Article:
Using observational methods in nursing research
Jenny Salmon Post-doctoral research fellow, University of Manitoba, Winnipeg, Manitoba, Canada
Observation is a research data-collection method used generally to capture the activities of participants as well as when and where things are happening in a given setting. It checks description of the phenomena against what the researcher perceives to be fact in a rich experiential context. The method’s main strength is that it provides direct access to the social phenomena under consideration. It can be used quantitatively or qualitatively, depending on the research question. Challenges in using observation relate to adopting the role of participant or non-participant researcher as observer. This article discusses some of the complexities involved when nurse researchers seek to collect observational data on social processes in naturalistic settings using unstructured or structured observational methods in qualitative research methodology. A glossary of research terms is provided.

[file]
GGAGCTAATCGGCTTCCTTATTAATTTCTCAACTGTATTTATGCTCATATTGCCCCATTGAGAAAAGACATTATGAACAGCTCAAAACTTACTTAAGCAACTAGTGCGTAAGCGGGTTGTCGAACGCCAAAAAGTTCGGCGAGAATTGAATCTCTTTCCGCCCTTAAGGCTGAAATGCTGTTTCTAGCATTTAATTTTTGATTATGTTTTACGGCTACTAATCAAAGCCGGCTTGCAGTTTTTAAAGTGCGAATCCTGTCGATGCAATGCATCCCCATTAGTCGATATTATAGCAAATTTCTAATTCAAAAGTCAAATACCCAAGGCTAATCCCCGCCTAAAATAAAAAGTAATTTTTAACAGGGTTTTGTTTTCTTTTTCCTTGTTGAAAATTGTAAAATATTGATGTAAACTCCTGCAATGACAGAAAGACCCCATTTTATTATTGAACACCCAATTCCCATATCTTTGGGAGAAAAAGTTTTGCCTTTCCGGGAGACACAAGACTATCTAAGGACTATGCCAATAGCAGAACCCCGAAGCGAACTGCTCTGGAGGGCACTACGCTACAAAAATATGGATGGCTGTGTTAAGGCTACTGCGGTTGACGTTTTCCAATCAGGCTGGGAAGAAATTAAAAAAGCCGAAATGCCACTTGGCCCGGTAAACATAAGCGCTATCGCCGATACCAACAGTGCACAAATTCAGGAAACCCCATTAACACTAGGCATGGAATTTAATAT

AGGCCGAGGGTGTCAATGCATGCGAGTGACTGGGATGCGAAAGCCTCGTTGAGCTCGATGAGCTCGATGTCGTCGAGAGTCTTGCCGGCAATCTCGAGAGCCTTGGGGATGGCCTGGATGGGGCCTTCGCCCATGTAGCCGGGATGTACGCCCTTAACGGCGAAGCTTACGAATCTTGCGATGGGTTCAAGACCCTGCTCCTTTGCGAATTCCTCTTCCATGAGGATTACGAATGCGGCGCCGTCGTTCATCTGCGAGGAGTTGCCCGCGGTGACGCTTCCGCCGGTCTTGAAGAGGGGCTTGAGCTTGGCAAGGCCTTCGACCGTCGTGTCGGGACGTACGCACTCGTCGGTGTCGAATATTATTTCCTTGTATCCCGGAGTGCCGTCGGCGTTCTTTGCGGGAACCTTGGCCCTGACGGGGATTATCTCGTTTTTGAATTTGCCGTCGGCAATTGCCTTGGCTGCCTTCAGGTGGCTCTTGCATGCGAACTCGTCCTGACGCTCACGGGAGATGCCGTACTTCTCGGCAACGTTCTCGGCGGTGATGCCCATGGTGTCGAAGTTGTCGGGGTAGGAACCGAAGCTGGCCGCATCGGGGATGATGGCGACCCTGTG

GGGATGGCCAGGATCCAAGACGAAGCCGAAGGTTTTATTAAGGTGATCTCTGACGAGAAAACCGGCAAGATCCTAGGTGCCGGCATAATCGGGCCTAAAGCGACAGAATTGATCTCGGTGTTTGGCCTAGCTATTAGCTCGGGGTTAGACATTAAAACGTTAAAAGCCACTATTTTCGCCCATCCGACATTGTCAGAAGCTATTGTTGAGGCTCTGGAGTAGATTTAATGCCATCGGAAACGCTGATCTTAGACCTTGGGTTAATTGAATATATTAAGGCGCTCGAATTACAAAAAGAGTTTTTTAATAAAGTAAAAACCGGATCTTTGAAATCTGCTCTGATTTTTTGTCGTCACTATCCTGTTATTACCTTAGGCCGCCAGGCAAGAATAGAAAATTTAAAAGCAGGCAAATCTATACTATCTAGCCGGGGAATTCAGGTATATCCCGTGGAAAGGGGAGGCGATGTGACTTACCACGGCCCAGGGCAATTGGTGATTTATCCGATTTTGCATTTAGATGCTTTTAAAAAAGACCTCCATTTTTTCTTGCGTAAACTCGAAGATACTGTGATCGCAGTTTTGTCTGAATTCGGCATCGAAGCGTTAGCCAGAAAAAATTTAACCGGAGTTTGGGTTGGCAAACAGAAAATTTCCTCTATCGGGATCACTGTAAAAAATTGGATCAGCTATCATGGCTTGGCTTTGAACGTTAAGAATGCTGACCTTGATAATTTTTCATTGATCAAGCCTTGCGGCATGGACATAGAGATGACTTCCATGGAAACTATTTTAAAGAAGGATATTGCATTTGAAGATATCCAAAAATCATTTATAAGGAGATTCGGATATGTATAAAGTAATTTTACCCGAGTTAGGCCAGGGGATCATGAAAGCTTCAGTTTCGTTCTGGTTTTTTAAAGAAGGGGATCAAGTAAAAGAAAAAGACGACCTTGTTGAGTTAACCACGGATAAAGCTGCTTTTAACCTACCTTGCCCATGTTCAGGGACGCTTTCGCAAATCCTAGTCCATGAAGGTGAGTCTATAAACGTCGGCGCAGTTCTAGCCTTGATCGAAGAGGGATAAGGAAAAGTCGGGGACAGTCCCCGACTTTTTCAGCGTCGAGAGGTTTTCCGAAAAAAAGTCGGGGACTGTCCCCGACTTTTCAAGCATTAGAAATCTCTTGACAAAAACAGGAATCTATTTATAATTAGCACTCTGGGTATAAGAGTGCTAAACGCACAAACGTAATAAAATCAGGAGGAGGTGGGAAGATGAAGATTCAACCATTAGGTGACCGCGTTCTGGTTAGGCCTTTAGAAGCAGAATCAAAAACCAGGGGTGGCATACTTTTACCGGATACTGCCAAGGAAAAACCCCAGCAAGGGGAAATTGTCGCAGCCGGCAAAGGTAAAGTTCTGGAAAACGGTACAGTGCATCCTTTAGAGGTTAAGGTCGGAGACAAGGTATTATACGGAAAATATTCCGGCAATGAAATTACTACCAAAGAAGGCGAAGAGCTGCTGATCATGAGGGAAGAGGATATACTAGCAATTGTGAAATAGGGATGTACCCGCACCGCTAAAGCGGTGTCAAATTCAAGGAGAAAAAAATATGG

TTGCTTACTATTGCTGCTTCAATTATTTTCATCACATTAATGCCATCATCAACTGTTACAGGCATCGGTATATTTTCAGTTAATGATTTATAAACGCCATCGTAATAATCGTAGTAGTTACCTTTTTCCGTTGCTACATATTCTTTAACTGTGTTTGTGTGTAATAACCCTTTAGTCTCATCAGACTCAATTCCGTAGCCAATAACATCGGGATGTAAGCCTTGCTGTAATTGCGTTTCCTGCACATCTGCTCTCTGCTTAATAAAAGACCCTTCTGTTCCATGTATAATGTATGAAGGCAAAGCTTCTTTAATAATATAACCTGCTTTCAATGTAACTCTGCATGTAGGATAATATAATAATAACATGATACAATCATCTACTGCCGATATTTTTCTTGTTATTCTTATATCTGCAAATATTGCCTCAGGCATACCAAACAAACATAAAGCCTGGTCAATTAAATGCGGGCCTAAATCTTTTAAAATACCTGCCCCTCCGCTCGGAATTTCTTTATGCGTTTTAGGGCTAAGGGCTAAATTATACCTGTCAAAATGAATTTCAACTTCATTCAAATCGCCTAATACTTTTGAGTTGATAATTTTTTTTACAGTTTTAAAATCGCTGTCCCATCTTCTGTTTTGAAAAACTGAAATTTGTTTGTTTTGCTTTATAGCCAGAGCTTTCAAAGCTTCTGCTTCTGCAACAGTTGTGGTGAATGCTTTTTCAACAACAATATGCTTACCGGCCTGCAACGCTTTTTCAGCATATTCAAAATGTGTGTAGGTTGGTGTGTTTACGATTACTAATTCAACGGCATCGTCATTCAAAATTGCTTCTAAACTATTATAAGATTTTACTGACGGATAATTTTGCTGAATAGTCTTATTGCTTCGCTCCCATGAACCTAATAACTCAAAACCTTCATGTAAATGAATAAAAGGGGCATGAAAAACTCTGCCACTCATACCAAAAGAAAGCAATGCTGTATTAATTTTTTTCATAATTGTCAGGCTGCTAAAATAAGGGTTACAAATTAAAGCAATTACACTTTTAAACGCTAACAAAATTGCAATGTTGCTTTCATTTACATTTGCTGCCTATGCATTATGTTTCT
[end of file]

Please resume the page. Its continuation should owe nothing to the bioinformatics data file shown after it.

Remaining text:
Nursing Standard. 29, 45, 36-41. doi: 10.7748/ns.29.45.36.e8721Correspondence
All articles are subject to external double-blind peer review and checked for plagiarism using automated software.
Received: 30 December 2013
Accepted: 14 April 2014